A kapok seed pod sitting on top of a pillow, which is as hard as. If you are a tourist visiting you can buy just the covers, which make a great gift for friends on your return. Super cheap. Here they are brought with the kapok and taken to funerals, weddings and monk ordination ceremonies.

Papaya picked fresh from the garden this morning. What glorious tropical colours.

The downside of the incredible plant growth in Thailand is that a steady commitment is required to keep it all under control. This is just one day’s worth of cuttings from our garden heading out to the farm.

To be burnt I’m afraid. My apologies to any Chiang Mai readers who will hit the roof reading about more burning contributing to the worst air quality in the world a few times this season.

Yuan setting up for the Friday markets. Peng helping out and Gaun only there for the photo opportunity!

Si Bun Ruang has a modern dental clinic. No appointments required. A filling or clean will set you back 500 -600 baht (A$22.00 – 26.00). The main dentist has been trained up to orthodontic standards. 35,000 – 40,000 baht for the two year process.

After you get your teeth fixed you can celebrate with some beautiful sweet (555) fresh pineapples. These small ones are delicious. 25 baht a bag, 5 baht more than normal but worth it. I can splash out occasionally.

One of the side streets in Si Bun Ruang which takes you to the daily fresh food markets. This is its only tree a Dok Khun, Cassia Fistula or Golden Shower tree Wikipedia HERE.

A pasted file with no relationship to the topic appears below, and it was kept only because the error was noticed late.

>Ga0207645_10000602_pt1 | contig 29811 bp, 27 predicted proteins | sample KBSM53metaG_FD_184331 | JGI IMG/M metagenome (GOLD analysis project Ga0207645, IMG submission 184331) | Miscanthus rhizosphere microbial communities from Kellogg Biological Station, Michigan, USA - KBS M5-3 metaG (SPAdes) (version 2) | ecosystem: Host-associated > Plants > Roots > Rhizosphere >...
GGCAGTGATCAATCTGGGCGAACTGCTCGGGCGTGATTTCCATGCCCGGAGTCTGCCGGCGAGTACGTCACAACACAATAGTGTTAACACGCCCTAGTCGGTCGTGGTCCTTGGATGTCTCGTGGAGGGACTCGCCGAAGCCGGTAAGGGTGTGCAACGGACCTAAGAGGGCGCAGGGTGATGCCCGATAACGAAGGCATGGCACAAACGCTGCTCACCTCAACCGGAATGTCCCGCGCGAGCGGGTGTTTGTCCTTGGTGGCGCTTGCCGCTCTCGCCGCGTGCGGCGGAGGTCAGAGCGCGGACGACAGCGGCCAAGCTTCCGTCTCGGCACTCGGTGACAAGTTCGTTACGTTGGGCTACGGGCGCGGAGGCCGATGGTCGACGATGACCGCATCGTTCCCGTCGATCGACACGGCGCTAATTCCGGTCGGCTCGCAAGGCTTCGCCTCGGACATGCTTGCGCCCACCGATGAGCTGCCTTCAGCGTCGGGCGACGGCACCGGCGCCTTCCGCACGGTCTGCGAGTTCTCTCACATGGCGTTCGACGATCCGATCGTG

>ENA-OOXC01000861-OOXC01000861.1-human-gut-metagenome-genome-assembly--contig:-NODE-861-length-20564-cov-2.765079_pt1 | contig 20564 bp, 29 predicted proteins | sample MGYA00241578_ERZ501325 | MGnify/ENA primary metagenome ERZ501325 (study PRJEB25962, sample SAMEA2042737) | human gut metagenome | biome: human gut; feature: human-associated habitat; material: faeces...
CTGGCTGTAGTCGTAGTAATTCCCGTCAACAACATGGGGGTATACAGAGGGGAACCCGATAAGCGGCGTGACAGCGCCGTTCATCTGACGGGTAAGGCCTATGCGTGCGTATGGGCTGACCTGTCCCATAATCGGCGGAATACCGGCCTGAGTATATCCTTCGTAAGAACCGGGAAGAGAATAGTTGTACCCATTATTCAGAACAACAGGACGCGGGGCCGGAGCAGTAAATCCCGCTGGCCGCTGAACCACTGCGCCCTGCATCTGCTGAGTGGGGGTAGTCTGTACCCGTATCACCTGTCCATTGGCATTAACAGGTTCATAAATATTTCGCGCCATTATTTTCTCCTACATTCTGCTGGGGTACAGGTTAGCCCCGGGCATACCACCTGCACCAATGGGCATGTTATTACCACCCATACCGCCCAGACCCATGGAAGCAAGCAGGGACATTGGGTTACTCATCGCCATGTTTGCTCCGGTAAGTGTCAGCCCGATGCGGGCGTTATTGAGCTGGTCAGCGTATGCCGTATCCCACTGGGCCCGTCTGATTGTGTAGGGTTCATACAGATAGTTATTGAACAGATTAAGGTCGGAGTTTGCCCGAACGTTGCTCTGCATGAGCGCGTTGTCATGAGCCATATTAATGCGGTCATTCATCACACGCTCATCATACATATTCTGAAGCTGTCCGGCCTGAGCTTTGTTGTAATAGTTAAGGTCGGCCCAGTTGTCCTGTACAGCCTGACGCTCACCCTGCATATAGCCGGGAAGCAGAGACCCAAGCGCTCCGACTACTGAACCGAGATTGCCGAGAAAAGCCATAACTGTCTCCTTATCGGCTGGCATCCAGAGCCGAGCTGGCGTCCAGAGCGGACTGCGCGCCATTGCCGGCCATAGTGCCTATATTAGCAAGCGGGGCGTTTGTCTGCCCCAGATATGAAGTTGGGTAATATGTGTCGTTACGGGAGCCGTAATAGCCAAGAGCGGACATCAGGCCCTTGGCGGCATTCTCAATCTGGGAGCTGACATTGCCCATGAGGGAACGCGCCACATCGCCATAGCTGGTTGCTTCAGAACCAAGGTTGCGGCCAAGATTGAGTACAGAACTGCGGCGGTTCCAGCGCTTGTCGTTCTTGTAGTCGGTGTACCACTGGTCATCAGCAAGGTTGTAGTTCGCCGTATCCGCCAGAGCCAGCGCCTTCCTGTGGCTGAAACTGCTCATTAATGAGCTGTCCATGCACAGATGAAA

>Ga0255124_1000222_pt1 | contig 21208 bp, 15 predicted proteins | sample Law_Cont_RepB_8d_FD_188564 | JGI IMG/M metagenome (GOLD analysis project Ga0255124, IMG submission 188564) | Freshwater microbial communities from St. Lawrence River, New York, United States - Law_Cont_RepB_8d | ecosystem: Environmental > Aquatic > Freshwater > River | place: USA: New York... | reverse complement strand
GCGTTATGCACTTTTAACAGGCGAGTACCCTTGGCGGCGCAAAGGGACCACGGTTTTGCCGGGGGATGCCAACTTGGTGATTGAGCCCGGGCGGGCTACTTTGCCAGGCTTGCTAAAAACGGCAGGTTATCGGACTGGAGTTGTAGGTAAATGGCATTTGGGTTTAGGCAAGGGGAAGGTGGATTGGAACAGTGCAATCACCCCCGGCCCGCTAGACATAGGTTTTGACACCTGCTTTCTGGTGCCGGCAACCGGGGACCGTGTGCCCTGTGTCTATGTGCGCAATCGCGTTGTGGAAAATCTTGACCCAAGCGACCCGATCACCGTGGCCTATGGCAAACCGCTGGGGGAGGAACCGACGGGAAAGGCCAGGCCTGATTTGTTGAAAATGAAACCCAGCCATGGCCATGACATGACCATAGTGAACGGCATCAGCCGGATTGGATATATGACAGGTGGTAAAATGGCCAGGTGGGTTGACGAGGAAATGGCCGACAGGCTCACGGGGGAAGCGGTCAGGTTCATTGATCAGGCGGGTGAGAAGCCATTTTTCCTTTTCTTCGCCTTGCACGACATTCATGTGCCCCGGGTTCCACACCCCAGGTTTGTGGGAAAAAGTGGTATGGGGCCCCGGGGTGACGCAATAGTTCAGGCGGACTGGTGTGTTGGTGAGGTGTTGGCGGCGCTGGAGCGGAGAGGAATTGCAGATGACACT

One of the annoying oddities of Thailand is people’s ability to park motorbikes so close to one’s car that you can’t get out. If I had a bullbar (is that just an Aussie expression?) I would just run over it!

As you can see it’s not like there weren’t parking options 🙂 I could have just backed up but there was another one parked directly behind. We moved that one!

These flags are part of a sign that points to a wat located just past the farm. I replaced these over a year ago and it was time to do the job again. Making merit through flags not lizards (have you been reading carefully?)

Because this is such a dry part of Thailand most farmers only plant one crop of rice each year. If however, there is a good source of local water such as a large lake or river some people can get away with planting two crops. The first crop for the year is ready to be harvested now. Spot the people in the field? Not really they are scarecrows to stop the birds eating the rice!

The next planting will happen in June for another harvest in November. This is the timing for the family’s rice.

The guy across the road from us removed his roof to replace it. The hand of fate is the same here as anywhere and as soon as he did the rains hit and we have had several decent dumps since then.

Today his steel roofing went on and the forecast is for the rain to stop tomorrow 🙂

I hope you enjoyed this edition. Please leave a comment. It makes my day.